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Recovering Yiddish Culture in Los Angeles

Caroline Luce, Author

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A. Soyfer: Los Angeles and the Yiddish Book, Pt. 1

"Los Angeles and the Yiddish Book" by A. Soyfer 
As appears in Khesbn (The Reckoning), vol. 1 (1946): 37- 43.
Translated by Mark L. Smith.

We present here a list of the books published in Los Angeles during the period 1916 to 1945. The reader will notice at once that from 1916 to 1925 only three books were published, the remaining forty-eight books being published in the twenty years from 1925 to 1945.
A number is very often an embellishment1  — a language in disguise. Deciphering this number, one can read: Until 1916 — with regard to Yiddish — Los Angeles was a dorf [village]. From 1916 to 1925, Los Angeles was a Jewish shtetl [town], and from 1925 it began growing, becoming a Jewish shtot [city]. At present, one finds about 175,000 Jews here.
But for even so large a Jewish city, forty-eight books (and booklets) in twenty years is a very large number, and when the list was compiled, four or five books that were ready to publish were not included.
What explains such a crop of books? Does it have to do with . . . the climate?
Here there are Jewish farmers, but Yiddish books do not grow on trees. “Sunny” California has not attracted more writers than “windy” Chicago; nevertheless, even Chicago, with its larger Jewish population and also larger number of writers, has not published proportionally so many books as Los Angeles. Where does such abundance come from?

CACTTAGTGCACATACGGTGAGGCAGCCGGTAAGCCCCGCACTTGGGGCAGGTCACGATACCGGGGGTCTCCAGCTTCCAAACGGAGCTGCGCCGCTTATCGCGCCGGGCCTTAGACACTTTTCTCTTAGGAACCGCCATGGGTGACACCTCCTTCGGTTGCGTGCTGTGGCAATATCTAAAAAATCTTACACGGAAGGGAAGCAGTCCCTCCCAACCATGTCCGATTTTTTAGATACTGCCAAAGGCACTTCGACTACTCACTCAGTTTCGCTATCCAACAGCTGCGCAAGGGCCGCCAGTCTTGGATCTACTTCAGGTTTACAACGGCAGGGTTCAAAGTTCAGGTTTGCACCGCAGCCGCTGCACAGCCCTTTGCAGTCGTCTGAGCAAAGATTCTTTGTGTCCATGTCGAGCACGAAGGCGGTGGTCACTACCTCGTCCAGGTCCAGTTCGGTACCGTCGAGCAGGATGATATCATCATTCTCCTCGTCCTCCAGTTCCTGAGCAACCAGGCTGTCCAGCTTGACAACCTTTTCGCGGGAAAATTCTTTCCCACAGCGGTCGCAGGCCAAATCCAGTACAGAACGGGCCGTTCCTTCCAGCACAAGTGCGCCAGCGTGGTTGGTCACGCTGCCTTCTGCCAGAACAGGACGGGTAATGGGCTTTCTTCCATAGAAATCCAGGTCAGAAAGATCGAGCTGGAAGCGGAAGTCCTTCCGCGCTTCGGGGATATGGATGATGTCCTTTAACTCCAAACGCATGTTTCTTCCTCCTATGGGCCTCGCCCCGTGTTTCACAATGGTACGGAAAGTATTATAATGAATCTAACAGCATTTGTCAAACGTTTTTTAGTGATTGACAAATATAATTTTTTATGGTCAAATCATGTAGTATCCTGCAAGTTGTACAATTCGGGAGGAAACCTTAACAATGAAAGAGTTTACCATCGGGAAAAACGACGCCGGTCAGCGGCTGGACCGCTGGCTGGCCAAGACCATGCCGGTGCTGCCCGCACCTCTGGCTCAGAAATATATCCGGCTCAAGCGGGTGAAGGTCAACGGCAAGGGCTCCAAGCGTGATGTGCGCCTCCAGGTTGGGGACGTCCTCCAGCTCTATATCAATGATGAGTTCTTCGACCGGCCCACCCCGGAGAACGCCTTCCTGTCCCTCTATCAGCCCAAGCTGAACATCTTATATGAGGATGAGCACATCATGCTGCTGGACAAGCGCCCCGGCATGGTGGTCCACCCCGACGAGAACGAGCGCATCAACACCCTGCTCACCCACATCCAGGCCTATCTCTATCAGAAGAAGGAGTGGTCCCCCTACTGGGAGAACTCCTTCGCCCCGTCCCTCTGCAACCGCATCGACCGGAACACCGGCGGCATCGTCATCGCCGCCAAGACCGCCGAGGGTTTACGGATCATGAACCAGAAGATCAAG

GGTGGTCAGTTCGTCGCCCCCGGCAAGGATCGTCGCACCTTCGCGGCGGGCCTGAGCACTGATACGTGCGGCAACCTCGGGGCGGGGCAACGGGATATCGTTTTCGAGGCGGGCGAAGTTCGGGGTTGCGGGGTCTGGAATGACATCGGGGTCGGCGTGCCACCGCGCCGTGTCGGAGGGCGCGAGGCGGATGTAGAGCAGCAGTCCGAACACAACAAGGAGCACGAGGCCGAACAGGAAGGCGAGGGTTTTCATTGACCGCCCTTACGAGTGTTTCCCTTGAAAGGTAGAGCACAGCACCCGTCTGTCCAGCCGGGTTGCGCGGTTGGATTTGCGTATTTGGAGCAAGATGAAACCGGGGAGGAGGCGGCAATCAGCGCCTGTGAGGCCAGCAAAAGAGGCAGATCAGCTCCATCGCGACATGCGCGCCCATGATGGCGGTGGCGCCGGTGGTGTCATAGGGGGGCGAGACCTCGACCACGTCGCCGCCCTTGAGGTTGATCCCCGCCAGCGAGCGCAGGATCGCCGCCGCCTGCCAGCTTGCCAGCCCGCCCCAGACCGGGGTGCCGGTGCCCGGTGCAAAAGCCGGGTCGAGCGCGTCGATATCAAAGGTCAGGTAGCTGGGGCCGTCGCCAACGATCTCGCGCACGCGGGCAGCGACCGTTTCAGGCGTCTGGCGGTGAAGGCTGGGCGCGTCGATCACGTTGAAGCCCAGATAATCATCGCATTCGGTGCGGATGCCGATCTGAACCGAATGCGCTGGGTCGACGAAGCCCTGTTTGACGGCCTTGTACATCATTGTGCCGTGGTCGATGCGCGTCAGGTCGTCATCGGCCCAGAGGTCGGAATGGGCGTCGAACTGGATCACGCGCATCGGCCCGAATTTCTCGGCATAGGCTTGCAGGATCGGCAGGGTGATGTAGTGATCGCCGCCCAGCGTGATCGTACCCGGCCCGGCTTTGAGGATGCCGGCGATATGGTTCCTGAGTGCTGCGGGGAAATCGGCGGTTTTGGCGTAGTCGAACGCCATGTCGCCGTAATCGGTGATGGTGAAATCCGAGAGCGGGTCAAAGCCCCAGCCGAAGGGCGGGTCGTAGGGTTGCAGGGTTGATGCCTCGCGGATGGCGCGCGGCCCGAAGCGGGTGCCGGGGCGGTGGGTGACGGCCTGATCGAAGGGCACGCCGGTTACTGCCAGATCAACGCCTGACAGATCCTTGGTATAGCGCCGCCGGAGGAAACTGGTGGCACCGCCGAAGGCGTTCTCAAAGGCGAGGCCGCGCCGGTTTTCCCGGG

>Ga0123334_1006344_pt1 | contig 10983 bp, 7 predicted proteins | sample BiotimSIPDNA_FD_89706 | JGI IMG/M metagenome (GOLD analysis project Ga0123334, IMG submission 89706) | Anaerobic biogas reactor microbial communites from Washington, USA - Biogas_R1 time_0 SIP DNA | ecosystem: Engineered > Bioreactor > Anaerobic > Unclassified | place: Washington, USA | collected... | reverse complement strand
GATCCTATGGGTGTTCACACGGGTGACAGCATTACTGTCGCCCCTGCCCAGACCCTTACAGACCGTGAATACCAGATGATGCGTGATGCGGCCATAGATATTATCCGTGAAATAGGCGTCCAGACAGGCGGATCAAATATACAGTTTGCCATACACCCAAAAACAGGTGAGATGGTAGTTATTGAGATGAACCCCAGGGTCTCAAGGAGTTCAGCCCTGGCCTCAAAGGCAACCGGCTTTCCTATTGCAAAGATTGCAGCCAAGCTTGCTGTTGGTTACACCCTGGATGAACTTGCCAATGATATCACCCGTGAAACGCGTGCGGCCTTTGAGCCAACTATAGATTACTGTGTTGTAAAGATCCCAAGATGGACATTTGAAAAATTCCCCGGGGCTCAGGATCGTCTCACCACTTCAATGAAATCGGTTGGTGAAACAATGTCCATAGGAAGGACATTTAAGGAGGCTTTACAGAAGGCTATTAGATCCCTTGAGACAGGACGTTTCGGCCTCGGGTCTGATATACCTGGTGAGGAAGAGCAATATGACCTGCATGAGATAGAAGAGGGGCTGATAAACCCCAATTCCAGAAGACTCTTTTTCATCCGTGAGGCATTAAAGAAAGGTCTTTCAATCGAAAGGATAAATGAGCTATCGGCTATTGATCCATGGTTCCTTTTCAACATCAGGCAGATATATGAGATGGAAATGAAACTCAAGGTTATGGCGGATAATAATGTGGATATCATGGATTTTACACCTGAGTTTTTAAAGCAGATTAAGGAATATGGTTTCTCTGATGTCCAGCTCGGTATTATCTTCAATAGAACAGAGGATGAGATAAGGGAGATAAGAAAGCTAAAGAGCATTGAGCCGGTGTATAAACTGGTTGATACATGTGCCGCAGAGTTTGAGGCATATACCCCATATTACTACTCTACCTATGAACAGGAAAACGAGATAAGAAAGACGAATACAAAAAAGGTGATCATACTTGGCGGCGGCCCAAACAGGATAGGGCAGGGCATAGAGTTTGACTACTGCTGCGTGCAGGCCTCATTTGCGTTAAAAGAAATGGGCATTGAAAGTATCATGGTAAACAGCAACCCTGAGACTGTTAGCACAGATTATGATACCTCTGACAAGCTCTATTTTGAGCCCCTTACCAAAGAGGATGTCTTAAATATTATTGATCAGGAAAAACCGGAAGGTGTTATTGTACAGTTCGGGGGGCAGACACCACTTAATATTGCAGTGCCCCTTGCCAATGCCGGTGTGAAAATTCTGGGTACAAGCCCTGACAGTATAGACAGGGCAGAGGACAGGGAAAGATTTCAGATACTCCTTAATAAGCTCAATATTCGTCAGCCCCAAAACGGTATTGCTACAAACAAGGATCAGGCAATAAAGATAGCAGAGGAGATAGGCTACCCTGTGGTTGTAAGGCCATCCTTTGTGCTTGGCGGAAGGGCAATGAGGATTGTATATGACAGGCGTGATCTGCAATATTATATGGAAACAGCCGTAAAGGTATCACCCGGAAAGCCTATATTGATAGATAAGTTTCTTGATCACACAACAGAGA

Chance — one will say. By accident Yiddish writers settled here, and where there are writers — there are books. More books are published here? The writers are probably richer. There are some publishers here that publish the books? If the writer has a few dollars, he publishes a book of his own.
This saying ought to explain the large crop, and is in one way an insinuation — there is nothing to be surprised about. It is of little consequence that writers publish their books. It is another question whether a publisher will publish them . . .
Our task here is not to judge whether the books that were published here are good or bad. We intended to report on the books and, granted that not all are the very best, we still believe that approximately fifty books in twenty years is a cultural achievement of which very few provincial cities in the country can boast. We will nevertheless take note of the wealth of the local writers, the subject of publishers, and other matters related to publishing Yiddish books.
Acknowledging that in Los Angeles every other person is “a star or a fool,” we must say that the writers do not belong to the first category. Perhaps they can shine with their books, but assuredly not with their bank books; simply put — they are paupers. But even if they had the money, they are not such fools as to pay several hundred dollars for one pair of covers . . . what is a book if not a pair of covers? A writer does want to see his writings printed, but he wants even more for his writings to be read. Shouldn’t one seek the cause of this crop of books in the number of readers and booksellers here in the city?